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poetry is unavoidable connection/

some people get married/ others join the Church

i carry notebooks/ so i can tell us what happened…

When I first read poet Ntozake Shange’s words, I was a notebook carrying poet myself. I rode the train from the end of the line to the beginning of the line every day, scribbling and reading, looking out the window and daydreaming, blowing bubbles in the air, and in my mind.

Shange’s words told me that poetry was important to the world, and I—a young person making minimum wage and barely able to afford a loaf of bread—believed her. I filled notebook after notebook, attended poetry readings, and read as much as I could.

I was a white person, raised in a working class, sometimes poor, family. I had dropped out of school. Shange was Black, raised upper middle class, and well educated. Our worlds were not the same, but the thread of poetry connected us somehow.

Such is the power of art.

I saw Shange in person twice. Once, in a small theater in San Francisco’s Mission District, where she spouted poetry from the stage, swaying as if drunk.

The second time, we actually spoke. She had staged a play in a bar/restaurant in San Francisco’s Hayes Valley, a small neighborhood sandwiched between the Lower Haight, the Civic Center and the still Black and filled with jazz Fillmore district.

Shange invited local poets to help set the scene by performing in the midst of her own performance. I was one of those poets. Young, nervous, with my shaved sided head and notebook in hand. I can’t tell you which of my long gone poems I performed that evening, but I will never forget Shange’s response.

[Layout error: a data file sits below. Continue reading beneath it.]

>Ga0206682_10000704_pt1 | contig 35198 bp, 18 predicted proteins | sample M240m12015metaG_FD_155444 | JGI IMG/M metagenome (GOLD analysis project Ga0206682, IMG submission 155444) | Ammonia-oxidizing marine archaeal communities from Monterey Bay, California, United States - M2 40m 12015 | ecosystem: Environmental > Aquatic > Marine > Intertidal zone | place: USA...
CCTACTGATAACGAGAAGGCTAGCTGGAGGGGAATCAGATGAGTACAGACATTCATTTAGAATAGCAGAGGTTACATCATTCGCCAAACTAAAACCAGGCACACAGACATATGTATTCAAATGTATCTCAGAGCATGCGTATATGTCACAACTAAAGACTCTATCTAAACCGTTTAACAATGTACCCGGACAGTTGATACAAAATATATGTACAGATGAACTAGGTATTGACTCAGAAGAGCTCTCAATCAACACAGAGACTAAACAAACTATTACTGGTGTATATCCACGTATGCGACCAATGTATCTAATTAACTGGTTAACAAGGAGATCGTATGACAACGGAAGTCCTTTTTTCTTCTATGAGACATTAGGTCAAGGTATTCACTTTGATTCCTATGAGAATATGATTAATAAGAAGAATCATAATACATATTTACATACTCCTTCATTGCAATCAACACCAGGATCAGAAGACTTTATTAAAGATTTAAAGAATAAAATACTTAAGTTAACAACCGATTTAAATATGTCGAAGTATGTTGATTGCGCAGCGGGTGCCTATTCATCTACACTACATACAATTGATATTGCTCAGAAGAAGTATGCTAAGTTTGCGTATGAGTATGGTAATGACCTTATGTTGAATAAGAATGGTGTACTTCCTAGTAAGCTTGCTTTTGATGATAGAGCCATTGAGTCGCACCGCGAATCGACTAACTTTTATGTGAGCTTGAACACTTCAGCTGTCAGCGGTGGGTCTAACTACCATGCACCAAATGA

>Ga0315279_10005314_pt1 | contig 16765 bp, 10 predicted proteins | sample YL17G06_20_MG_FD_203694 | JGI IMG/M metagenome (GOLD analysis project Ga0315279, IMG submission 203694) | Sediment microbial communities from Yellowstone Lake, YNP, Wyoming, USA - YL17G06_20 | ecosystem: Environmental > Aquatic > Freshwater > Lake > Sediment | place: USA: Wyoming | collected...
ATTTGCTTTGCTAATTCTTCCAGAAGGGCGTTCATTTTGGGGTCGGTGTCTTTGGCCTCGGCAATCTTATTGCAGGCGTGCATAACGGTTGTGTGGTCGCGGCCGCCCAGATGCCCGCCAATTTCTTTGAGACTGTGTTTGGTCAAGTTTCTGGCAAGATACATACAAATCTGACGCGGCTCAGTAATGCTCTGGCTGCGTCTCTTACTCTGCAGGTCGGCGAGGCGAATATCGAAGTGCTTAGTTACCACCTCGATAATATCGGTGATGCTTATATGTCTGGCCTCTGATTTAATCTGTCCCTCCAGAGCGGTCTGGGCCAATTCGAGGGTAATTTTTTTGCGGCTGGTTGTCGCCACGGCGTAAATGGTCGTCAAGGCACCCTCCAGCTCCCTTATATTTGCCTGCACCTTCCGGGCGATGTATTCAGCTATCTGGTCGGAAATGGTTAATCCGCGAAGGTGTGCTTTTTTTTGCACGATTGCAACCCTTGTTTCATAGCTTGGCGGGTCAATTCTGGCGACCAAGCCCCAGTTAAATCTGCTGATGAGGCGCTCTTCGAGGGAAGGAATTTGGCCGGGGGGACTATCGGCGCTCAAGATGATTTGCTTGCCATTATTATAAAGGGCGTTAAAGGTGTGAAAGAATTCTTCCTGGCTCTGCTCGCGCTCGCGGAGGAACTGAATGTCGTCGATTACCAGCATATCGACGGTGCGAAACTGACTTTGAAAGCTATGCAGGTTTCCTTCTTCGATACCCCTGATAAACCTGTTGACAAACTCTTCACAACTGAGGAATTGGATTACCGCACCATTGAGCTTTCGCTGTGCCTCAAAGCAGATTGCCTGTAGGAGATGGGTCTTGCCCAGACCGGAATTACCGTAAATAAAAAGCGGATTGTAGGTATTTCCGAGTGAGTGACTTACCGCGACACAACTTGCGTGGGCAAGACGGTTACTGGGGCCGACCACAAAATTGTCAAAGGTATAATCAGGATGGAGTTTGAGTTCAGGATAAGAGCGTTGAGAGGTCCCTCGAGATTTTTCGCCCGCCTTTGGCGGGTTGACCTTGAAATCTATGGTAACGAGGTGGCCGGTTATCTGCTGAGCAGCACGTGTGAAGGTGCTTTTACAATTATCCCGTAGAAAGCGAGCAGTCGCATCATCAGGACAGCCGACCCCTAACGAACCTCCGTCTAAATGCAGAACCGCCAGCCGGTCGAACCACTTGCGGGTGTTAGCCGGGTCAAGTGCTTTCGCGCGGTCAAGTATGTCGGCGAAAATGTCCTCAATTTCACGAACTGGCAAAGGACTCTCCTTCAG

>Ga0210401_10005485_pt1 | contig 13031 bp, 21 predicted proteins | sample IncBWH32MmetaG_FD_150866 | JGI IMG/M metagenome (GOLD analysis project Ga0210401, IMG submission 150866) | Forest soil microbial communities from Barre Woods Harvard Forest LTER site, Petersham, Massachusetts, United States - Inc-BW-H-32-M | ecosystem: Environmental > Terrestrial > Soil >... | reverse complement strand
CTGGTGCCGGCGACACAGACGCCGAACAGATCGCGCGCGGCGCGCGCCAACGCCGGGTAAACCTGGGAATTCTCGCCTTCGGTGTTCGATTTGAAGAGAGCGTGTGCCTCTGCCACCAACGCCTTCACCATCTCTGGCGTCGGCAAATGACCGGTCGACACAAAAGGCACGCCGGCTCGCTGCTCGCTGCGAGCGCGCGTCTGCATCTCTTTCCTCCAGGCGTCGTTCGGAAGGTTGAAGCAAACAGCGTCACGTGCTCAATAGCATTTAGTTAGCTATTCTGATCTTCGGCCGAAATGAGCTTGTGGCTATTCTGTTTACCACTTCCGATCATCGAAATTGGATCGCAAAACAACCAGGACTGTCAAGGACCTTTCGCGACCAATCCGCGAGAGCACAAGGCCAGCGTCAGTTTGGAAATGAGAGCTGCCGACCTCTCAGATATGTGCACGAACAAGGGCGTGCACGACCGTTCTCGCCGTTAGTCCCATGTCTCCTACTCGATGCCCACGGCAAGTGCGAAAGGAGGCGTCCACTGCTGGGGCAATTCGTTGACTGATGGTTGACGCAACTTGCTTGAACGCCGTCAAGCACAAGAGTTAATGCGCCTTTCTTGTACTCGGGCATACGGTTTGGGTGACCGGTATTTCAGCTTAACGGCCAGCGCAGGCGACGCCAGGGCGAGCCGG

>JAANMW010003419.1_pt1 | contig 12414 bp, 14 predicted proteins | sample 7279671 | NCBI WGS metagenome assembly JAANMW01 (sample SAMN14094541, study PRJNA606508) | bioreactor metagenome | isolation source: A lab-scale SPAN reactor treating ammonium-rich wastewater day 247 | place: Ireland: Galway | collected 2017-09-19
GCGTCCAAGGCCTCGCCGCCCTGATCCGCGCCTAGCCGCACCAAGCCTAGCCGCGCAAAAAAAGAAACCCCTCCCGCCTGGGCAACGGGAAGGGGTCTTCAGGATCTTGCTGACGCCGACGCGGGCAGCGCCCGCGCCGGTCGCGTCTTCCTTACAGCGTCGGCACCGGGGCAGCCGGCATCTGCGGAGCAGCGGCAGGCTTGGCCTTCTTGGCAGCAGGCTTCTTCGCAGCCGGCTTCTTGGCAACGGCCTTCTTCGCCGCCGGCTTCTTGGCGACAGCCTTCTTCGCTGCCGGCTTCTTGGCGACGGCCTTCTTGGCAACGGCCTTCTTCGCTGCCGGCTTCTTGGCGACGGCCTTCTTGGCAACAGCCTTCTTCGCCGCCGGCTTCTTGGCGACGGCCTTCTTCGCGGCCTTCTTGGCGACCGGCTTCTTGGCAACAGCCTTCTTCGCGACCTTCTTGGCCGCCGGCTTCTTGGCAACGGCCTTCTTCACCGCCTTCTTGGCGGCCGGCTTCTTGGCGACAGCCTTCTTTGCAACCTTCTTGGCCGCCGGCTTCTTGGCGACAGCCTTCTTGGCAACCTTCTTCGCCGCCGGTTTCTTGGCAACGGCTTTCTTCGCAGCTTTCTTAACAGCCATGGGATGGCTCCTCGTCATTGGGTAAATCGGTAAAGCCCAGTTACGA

She praised my poem with joy and vigor, face alight with the pleasure of poetry itself. I was thrilled beyond measure.

The poet was as generous as her art.

The poet—like poetry—mattered.

The poet made me feel as if I mattered. As if my words mattered.

I feel tearful just remembering. And so grateful.

Ntozake Shange died in 2018 at the age of 70. I have no idea why she was in San Francisco those two times. Just on tour? Doing a stint as a Writer in Residence somewhere? I know she got her name in San Francisco, but that was in 1970, decades before I arrived in the City by the Bay, around the time I began to read.

Shange’s legacy is strong. Her words live in the minds and hearts of those who read and speak them. She gave us the gift of her poetry.

Two of her precious, battered paperbacks grace my poetry shelves. I return to them again and again.

I will not squander that gift.


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